I have admired Sachin all my life, I asked my American girlfriend to leave when she mispronounced his name as "Sacrin'. There has never been and never will be a sporstperson in the history of world sports who ll create so much attention and fan following. And to all those losers who are critisizing Sachin, they should go and see their faces in Mirror and figure what they have achieved in their life. Bunch of retards who sit infront of computer, have a job to get their bread and butter, have a wife and may be few kids to raise and thats it, thats their life and they come and question the greatness of Sachin. He has given 20years of his life to Cricket. For crying out loud shut up. Sachin Ramesh Tendulkar does not require any stats, numbers to prove any thing to any body. He is the best that world has ever seen and he will be the best. The day he walks into the Sun cricket would never be the same for people who grew up watching Sachin or for prior generation.

Posted by knowledge_eater on (June 9, 2010, 14:13 GMT)

Another amazing thing I found out, he is in legendary squad, even before announcing retirement, now thats just interesting to take a note. Are we telling him to stop now ? Its like someone is offering you sweets and then you are so full of it and declining it. Stop now we can't consume it anymore. We are becoming obese from sweet by name of Sachin Tendulkar. You never know he is still going to play hopefully whole next season, which is loaded with cricket. I am taking break from Cricket now as well. Will be back fresh. Hehehe Peace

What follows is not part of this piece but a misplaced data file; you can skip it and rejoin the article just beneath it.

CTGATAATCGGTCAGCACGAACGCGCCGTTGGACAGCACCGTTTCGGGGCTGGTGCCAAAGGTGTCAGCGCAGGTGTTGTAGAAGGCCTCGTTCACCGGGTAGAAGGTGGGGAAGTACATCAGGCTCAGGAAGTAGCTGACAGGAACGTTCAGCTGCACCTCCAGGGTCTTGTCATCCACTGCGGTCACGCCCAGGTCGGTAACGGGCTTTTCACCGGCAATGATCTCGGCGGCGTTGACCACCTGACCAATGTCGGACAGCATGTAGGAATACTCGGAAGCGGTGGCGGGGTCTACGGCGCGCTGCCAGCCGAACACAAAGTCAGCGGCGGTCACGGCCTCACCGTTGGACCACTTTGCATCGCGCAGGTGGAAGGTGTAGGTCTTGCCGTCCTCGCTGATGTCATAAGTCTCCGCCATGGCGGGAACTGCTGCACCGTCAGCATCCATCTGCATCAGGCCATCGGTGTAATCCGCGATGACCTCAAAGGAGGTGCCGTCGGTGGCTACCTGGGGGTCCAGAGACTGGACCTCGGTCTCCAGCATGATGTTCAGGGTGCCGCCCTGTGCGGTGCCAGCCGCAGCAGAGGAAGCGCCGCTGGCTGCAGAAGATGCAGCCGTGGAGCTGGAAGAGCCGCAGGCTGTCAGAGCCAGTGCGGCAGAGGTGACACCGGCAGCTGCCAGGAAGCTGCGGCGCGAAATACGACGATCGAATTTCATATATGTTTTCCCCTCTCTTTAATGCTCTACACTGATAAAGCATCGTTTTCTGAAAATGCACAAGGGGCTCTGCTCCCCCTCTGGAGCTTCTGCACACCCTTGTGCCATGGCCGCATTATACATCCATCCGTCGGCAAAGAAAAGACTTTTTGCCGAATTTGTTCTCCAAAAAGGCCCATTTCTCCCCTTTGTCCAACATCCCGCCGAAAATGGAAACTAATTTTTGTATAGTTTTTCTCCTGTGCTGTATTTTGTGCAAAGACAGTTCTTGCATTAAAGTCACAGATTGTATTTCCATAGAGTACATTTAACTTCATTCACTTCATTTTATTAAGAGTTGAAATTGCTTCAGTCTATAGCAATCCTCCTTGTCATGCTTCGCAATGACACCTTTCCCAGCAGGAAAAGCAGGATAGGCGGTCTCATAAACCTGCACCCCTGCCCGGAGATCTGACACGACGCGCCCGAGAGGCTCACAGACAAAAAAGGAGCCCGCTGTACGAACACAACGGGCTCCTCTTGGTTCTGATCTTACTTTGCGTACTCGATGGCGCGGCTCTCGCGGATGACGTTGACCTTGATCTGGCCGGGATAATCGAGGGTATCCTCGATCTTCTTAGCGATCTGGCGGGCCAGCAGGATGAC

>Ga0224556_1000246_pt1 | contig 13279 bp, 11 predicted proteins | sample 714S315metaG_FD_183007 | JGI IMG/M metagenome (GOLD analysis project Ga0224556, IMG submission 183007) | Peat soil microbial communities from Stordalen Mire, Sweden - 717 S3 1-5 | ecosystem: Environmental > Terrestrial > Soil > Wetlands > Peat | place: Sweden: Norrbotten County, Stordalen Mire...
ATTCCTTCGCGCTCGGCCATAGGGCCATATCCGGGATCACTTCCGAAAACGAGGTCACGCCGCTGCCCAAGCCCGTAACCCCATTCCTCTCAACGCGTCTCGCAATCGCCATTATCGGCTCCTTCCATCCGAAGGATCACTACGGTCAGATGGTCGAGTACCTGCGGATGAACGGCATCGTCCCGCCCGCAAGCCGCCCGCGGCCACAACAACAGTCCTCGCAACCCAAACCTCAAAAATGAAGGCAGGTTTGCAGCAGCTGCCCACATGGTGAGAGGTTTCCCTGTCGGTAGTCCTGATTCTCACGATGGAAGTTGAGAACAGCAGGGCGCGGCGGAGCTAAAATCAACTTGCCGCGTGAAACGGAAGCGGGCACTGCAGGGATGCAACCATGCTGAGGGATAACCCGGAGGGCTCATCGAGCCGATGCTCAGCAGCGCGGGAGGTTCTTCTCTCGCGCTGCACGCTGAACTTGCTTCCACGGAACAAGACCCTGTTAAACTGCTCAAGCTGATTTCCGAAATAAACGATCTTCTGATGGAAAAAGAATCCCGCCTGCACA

Posted by CricFan24 on (June 9, 2010, 2:37 GMT)

SRT is King everywhere. Lara and Ponting are hometown bullys.

Posted by   on (June 9, 2010, 1:04 GMT)

keep it coming. speak more about him. say more. he was on the field ever since I was born. I know no cricket other than him. All my childhood, all my teenage.. all my adolescence.. now, my adulthood, it has been him all through. Took me via various emotions. speak more about him

Posted by gmoturu on (June 8, 2010, 23:48 GMT)

Sachin is GOD period

Posted by ibisbyrne on (June 8, 2010, 16:03 GMT)

critics plz continue ur job.bcz this makee sachin stronger.the latest examples are 200in oneday match and adaptability in ipl.......so carry on

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Rahul Bhattacharya Author of Pundits from Pakistan: On Tour with India, 2003-04